Warning: this blog post might come across as snobbish or elitist. It might enrage or offend.
Edit: This turned into a lengthy and interesting conversation on my LiveJournal.
When I learn about things like Playing for Change, I’m reminded of what art is supposed to be. Writers aren’t supposed to crank out drivel to make a buck. Visual artists shouldn’t slap just any crap on a canvas. Musicians shouldn’t belt out soulless sounds.
I think that’s why “selling out” hurts so much. Art is a gift to the world. Even if it doesn’t suit someone’s personal tastes, it’s still a present. A little treasure that should move people. It should “strike a chord” inside the audience.
By all means artists should be paid for their work. “Feel goods” and “Warm fuzzies” aren’t accepted as currency at the local grocery store. But, I watch some people work their craft and I wonder if they’re cheating themselves and their audience.
Not all art needs to move people to tears. Not all of it needs to initiate a moment of deep reflection. There’s nothing wrong with producing something for the sole purpose of entertaining. It saddens me and cheapens the art world when people produce work solely for the commercial value.
Grandpa Elliot’s voice sends waves of chills down my arms. I listen to him and there’s so much more there than just a talented voice. There’s some unknown, untouchable, unnamable special quality to him. An endearing charm hitchhikes upon his voice and reaches into my heart. If I could, I’d hug him and thank him for the gift he and Playing for Change has given the world.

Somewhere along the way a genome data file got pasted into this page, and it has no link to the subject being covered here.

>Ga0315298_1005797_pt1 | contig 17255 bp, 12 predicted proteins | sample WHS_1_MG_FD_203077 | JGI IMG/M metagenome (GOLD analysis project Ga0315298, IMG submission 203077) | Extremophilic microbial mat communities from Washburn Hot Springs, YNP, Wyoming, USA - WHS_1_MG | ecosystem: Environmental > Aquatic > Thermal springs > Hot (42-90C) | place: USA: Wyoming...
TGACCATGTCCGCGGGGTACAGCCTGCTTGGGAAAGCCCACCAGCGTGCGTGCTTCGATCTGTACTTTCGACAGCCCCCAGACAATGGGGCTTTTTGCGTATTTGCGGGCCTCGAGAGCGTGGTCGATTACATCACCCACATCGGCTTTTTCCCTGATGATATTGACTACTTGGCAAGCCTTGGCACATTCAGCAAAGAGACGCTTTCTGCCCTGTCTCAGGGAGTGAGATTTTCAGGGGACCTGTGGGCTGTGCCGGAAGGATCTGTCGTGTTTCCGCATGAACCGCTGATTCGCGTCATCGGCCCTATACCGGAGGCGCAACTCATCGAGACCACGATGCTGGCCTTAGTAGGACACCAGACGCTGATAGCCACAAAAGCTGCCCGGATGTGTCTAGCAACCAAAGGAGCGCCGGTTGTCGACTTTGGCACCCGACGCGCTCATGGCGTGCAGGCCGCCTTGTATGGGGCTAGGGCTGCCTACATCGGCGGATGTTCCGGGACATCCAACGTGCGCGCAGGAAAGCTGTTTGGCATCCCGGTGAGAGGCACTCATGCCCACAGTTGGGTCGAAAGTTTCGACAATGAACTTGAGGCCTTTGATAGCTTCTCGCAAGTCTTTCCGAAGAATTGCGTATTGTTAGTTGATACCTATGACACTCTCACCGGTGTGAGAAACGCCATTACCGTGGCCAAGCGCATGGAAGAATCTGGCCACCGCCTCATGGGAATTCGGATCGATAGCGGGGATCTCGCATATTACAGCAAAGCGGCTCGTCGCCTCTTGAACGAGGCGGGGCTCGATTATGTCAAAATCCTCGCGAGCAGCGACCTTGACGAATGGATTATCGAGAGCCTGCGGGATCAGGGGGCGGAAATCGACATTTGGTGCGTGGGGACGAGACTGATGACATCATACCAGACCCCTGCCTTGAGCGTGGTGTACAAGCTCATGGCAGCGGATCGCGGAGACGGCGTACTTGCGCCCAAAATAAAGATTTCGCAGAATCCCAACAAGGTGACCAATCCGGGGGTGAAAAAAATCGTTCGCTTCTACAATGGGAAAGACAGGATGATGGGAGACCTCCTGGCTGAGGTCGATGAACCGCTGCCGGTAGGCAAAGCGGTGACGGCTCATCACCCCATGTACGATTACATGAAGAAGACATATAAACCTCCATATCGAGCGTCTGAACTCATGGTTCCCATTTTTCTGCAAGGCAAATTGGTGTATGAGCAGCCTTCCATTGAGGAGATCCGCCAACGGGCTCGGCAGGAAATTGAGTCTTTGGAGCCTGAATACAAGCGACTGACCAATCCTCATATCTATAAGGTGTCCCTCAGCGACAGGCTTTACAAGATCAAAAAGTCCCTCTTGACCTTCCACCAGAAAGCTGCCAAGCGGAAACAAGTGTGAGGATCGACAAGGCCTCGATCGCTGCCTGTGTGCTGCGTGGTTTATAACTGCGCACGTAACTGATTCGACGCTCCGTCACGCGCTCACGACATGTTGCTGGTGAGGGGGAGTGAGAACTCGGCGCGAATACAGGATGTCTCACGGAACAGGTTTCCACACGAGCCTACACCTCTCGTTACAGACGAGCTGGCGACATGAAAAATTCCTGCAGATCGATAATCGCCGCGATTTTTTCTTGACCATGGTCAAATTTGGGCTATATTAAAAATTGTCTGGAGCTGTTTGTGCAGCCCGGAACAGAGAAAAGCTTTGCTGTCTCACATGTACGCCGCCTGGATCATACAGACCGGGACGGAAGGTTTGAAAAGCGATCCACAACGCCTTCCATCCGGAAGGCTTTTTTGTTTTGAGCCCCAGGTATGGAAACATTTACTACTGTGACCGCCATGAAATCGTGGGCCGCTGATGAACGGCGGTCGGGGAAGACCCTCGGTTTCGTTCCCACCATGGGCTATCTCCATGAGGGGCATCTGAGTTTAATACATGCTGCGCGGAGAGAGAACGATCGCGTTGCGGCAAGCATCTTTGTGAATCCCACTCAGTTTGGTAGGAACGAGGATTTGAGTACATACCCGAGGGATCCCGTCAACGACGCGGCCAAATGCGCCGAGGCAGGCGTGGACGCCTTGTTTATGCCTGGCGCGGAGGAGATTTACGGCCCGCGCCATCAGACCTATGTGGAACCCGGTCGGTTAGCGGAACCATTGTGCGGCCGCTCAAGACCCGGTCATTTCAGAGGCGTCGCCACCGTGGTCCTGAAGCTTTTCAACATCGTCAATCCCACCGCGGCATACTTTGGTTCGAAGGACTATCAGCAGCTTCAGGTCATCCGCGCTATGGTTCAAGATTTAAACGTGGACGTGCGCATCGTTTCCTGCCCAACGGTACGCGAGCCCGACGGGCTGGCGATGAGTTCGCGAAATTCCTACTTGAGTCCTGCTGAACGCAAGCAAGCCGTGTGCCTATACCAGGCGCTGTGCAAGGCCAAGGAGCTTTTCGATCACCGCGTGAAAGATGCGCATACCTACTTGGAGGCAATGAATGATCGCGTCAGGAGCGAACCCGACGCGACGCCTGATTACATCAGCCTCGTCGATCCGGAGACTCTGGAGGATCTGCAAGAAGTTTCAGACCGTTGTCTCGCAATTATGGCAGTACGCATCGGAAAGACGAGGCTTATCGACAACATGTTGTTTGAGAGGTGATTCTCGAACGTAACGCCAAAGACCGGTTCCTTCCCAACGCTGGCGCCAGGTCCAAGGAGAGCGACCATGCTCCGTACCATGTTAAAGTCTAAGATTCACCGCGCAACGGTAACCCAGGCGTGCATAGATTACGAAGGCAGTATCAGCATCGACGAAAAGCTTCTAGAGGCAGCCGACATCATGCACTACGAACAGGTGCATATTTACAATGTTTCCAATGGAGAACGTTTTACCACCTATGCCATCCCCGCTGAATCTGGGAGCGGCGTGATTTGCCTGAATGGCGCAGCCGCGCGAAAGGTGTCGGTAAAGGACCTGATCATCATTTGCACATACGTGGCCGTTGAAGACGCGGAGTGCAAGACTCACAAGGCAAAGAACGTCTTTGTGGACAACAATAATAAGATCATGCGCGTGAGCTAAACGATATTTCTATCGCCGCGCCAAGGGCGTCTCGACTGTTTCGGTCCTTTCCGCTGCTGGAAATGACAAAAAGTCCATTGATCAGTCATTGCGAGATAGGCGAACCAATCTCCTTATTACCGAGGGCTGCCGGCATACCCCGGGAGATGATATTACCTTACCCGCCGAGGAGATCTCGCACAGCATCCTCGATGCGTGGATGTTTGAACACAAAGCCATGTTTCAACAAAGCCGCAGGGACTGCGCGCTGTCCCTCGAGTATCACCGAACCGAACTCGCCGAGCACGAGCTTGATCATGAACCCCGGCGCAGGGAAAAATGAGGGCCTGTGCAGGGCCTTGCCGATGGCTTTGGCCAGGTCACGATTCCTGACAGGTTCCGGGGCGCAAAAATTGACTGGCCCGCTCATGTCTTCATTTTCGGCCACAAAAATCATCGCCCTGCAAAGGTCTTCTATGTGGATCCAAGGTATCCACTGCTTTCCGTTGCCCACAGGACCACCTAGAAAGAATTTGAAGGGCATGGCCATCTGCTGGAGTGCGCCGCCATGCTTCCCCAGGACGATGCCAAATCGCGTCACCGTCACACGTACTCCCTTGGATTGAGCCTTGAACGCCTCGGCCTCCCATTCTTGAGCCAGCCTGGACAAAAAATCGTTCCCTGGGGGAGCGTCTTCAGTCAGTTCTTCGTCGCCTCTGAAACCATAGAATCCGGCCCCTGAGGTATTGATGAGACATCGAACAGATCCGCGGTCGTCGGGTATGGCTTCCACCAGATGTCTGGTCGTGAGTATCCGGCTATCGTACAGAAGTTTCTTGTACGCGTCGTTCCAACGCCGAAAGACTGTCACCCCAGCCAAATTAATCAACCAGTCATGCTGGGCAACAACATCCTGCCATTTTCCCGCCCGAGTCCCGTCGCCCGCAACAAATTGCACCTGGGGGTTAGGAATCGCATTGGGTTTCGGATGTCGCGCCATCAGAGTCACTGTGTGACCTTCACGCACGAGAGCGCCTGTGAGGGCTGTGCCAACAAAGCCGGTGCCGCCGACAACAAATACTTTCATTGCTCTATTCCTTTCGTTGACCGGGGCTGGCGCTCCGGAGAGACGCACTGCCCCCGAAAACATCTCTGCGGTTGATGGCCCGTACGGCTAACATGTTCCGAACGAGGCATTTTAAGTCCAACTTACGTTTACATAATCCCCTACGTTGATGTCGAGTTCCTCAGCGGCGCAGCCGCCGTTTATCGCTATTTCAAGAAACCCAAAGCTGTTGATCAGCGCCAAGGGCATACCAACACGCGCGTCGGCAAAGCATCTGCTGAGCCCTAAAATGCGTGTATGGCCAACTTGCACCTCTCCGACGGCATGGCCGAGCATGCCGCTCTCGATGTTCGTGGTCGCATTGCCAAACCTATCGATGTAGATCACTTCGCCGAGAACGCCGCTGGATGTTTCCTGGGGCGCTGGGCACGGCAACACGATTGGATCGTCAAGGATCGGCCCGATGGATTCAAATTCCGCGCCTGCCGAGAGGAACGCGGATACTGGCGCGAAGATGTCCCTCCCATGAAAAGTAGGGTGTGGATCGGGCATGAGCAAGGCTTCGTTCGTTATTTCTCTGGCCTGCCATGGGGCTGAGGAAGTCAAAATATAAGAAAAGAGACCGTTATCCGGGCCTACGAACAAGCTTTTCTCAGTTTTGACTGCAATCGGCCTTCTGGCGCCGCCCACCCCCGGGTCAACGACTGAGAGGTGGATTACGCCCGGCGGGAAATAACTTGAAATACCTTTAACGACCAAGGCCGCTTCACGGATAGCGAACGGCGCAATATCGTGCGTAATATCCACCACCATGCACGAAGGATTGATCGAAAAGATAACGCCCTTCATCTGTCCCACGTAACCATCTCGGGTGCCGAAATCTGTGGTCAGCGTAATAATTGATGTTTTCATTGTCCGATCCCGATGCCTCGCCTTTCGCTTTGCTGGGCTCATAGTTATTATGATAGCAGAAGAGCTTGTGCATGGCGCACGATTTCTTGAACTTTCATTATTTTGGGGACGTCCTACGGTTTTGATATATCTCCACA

Playing for Change also reminds us of the power behind art. (Perhaps the power that serves as the impetus for art?) Artists hold within their talents the ability to bring about change. We can speak for peace or war. We can hold a mirror up to the world and ask the audience, “Is this what you really want? No? Then do something about it.”
Some may say that such things are easy when one is a photojournalist covering a famine or a journalist writing a story about the victims of natural disaster. Some may say that I’m a hypocrite for writing this blog post. After all I’m just an erotica writer.
Erotica writers still wield this power. Can we not address social issues in our work? Can we not show the ugly faces of war and oppression? Can we not reveal the joy of love and the fecundity hope? Can we not do work like Coming Together With Pride and produce work for charity? Entertaining for a purpose.
Furthermore, can we do it without preaching?
We all start with the same tools: words, color, sound. Now, what are we doing with it?